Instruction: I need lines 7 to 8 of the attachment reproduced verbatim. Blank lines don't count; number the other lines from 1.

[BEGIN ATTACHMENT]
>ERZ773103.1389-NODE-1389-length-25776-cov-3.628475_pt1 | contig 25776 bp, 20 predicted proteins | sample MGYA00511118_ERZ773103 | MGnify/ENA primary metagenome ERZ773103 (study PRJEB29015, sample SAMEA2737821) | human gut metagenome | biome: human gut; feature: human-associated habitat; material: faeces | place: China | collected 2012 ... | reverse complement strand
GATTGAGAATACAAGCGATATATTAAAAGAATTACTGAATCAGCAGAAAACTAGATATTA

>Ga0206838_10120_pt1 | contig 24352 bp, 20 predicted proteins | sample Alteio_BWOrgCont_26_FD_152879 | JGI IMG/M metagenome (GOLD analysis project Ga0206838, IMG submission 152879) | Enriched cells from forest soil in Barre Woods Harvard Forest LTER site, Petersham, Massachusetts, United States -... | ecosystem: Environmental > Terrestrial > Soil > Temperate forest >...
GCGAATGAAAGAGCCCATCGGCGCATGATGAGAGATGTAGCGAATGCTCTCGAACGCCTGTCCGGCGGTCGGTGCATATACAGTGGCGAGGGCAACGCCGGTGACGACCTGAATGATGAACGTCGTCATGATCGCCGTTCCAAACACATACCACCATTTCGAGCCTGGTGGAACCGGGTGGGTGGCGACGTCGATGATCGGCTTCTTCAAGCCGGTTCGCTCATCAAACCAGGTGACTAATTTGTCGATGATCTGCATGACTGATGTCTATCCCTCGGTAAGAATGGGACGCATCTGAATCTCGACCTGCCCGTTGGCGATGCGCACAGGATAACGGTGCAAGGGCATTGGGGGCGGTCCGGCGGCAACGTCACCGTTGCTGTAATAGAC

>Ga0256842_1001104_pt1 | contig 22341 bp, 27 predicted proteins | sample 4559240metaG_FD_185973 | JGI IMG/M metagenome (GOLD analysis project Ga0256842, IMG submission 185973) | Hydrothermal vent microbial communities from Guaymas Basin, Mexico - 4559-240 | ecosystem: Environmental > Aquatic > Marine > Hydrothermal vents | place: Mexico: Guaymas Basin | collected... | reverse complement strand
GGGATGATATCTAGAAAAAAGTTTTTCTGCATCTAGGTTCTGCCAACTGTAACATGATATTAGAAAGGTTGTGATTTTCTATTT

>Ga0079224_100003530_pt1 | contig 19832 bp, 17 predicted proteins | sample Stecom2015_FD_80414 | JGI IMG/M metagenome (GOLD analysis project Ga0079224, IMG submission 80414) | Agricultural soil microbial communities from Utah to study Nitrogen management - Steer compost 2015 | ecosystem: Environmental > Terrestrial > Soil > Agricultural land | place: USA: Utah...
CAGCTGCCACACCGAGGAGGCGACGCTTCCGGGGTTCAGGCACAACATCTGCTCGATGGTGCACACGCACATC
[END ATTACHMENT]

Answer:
>Ga0079224_100003530_pt1 | contig 19832 bp, 17 predicted proteins | sample Stecom2015_FD_80414 | JGI IMG/M metagenome (GOLD analysis project Ga0079224, IMG submission 80414) | Agricultural soil microbial communities from Utah to study Nitrogen management - Steer compost 2015 | ecosystem: Environmental > Terrestrial > Soil > Agricultural land | place: USA: Utah...
CAGCTGCCACACCGAGGAGGCGACGCTTCCGGGGTTCAGGCACAACATCTGCTCGATGGTGCACACGCACATC